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The House Passes the Employment Non-Discrimination Act of 2007: A Limited Symbolic Victory for Gay and Lesbian Employees, and One that Will Likely Result in a Presidential Veto


Tuesday, Nov. 13, 2007

Last week, the U.S. House of Representatives voted 235-184 to pass the Employment Non-Discrimination Act of 2007 (ENDA). The primary thrust of this bill is to ban employment discrimination on the basis of sexual orientation - something no current federal law does.

This bill, which will now be considered by the Senate, is in many ways historic. It is the culmination of a more than 30-year effort to protect gay and lesbians from employment discrimination. Yet ENDA has received criticism from both the right and the left. President Bush has issued a Statement of Administration Policy promising to veto the bill if it reaches his desk. Meanwhile, many gay and lesbian advocates have been equally critical of the bill, though for totally different reasons.

In this column, I'll discuss how ENDA would change current law, as well as the objections to the bill posed by both sides.

Current Law Affords Some Indirect Protection for Gay and Lesbian Employees

There is no current federal law prohibiting employers - or anyone else - from discriminating on the basis of sexual orientation. Title VII of the Civil Rights Act of 1964 prohibits employers with at least fifteen employees from discriminating on the basis of race, color, religion, sex, or national origin. The statute does not expressly cover sexual orientation discrimination, and every court to consider the issue has ruled that "sex" does not include "sexual orientation." Thus, gays and lesbians have no direct protection against discrimination under Title VII. (Title VII is not the only federal anti-discrimination law, but the others, such as Titles IX and VI, and Section 1981, are narrower and none of them applies to sexual orientation.)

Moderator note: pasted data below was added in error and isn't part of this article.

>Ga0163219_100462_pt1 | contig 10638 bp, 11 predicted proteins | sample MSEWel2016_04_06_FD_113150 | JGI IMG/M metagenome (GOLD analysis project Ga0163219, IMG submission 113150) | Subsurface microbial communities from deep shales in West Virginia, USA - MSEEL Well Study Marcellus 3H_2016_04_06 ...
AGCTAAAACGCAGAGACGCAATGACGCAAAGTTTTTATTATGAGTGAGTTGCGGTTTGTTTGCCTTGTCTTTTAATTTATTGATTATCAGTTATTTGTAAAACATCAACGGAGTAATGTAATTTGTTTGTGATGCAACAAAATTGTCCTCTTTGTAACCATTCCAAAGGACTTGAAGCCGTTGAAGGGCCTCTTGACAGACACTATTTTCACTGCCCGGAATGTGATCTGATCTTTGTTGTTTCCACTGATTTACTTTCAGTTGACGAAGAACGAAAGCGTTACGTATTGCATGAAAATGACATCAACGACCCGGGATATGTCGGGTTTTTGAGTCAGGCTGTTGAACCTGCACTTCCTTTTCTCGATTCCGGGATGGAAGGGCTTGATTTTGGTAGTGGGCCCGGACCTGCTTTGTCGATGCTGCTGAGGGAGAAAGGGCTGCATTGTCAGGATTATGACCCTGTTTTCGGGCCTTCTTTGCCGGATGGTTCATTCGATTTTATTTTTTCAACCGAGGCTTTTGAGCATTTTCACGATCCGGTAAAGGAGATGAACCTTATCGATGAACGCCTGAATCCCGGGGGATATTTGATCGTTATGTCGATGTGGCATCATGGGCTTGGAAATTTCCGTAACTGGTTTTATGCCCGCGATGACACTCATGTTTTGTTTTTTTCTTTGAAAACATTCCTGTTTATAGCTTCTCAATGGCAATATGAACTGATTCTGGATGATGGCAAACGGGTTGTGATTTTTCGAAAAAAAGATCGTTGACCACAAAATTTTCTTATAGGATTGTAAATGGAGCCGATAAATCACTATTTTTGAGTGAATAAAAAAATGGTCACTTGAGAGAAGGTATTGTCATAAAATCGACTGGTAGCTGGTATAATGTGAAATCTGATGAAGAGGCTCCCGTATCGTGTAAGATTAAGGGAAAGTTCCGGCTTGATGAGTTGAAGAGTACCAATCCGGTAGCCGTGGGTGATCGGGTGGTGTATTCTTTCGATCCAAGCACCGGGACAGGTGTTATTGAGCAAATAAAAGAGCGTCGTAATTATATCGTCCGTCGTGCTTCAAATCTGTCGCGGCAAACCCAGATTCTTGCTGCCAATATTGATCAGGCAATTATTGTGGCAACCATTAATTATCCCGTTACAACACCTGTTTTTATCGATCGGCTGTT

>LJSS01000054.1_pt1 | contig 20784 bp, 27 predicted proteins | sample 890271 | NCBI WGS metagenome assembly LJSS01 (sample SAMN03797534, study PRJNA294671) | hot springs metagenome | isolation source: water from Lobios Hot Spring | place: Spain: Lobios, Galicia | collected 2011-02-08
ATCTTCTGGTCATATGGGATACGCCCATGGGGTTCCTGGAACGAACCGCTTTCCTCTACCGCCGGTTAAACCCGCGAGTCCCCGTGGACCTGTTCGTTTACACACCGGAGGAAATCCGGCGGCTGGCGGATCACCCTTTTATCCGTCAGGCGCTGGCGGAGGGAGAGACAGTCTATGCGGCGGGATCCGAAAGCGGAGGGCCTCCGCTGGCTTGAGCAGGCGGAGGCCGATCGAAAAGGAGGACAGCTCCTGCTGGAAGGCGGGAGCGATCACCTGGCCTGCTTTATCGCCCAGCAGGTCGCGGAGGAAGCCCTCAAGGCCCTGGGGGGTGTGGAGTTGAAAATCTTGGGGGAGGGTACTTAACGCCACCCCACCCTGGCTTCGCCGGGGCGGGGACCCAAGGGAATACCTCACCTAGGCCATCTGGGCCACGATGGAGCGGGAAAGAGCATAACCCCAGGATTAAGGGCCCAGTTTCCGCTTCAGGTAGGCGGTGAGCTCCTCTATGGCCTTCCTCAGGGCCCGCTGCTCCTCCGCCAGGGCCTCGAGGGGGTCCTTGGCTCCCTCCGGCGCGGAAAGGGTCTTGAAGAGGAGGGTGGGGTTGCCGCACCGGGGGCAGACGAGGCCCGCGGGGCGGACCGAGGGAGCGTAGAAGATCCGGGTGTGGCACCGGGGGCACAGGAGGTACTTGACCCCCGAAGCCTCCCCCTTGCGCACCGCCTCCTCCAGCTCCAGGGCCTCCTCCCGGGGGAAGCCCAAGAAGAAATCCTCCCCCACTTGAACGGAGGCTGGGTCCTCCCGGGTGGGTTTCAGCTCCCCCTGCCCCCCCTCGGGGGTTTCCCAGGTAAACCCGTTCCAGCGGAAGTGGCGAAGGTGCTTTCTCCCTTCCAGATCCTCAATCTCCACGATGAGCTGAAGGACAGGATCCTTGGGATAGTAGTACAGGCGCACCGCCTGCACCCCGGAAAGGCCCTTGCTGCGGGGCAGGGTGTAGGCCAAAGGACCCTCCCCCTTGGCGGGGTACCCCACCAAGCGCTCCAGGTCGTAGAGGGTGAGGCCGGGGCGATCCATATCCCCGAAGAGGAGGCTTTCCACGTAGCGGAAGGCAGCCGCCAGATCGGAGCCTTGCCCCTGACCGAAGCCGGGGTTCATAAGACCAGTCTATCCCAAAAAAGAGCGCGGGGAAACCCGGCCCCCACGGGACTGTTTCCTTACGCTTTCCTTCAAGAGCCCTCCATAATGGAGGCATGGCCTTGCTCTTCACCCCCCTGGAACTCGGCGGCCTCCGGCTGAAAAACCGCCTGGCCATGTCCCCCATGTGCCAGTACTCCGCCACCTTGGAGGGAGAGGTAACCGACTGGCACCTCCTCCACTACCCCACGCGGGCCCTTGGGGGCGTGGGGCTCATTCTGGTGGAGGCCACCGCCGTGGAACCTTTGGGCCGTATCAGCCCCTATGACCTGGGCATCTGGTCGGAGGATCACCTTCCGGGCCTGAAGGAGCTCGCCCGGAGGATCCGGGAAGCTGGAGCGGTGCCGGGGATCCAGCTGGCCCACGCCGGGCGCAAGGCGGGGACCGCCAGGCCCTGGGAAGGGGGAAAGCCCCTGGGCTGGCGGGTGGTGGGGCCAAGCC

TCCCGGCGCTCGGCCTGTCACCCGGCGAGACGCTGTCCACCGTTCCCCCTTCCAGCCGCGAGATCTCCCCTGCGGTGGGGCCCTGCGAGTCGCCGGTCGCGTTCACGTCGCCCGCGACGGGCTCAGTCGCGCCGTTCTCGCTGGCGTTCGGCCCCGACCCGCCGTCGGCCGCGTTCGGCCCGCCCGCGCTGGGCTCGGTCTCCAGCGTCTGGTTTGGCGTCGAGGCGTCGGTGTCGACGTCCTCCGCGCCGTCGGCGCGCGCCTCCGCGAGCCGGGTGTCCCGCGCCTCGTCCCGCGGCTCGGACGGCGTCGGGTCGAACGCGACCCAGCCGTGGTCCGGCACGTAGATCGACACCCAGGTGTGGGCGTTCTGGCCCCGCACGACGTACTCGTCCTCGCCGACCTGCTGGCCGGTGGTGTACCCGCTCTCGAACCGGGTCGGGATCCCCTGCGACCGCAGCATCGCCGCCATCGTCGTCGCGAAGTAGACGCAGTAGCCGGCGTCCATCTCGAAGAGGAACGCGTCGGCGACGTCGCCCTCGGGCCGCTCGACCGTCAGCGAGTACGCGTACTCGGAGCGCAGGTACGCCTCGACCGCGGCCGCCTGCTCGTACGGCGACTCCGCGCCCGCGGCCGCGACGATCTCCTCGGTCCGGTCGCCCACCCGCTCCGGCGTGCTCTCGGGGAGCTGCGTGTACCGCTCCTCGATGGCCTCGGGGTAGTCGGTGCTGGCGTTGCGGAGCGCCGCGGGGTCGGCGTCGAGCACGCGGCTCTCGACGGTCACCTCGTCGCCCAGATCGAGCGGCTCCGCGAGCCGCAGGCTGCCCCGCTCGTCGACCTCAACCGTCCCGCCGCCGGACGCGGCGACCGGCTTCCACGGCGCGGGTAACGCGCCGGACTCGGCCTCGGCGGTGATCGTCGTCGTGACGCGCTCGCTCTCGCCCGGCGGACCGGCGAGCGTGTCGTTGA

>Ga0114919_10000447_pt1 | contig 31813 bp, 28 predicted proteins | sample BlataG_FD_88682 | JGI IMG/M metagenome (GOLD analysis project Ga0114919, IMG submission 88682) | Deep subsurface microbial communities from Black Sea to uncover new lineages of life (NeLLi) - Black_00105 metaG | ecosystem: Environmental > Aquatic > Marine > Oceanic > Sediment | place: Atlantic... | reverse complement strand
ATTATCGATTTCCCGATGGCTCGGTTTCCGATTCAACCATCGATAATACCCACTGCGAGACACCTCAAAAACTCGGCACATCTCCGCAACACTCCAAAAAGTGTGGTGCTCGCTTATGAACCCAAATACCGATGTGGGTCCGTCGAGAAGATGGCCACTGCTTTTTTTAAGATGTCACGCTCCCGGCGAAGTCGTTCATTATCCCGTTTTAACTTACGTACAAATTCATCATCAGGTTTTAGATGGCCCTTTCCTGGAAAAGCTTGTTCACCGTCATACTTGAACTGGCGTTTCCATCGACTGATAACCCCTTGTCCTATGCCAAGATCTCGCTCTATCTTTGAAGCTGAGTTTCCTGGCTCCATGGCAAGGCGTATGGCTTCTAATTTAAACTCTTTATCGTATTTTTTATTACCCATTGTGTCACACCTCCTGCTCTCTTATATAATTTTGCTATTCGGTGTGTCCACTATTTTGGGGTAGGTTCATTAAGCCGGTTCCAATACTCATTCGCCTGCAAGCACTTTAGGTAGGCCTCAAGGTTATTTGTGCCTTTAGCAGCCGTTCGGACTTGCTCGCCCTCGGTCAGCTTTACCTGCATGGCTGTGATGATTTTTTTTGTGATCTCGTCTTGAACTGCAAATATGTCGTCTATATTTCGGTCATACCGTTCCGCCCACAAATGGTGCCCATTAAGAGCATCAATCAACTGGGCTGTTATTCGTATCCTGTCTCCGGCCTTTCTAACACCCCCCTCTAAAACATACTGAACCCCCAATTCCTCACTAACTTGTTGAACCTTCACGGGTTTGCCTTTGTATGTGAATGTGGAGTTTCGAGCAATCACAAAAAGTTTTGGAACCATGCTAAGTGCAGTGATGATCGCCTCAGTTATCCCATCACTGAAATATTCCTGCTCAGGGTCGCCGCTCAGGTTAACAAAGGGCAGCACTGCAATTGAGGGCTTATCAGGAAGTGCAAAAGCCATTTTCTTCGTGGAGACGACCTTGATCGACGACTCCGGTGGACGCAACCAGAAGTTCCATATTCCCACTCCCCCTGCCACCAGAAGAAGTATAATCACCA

Still, despite the fact that sexual orientation discrimination is not directly prohibited by Title VII, gay and lesbian employees have been able to benefit from Title VII's protection in two ways: by bringing claims of same-sex harassment, and by bringing claims of sex-role stereotyping discrimination.

First, the Supreme Court held in Oncale v. Sundowner Services that Title VII prohibits same-sex sexual harassment, as long as the plaintiff is able to prove that the harassment occurred because of the victim's sex. (This is ostensibly a requirement in opposite-sex harassment cases, too, but courts tend to presume that opposite-sex harassment is motivated by heterosexual desire - and thus a function of the victim's sex.)

The Court in Oncale suggested that the "because of sex" requirement might be met in one of three ways: (i) with evidence of the perpetrator's homosexuality; (ii) with evidence that the perpetrator in fact targeted only members of one sex; or (iii) with evidence that the harassment took the form of gender-role policing - to punish an employee for failing to live up to traditional gender norms.

Gay men or lesbians can thus sometimes rely on Oncale to challenge conduct they experience because of their sexual orientation. A gay man who is targeted by a homosexual supervisor will have a claim for harassment, as would an "effeminate" gay man who suffers gender-policing harassment.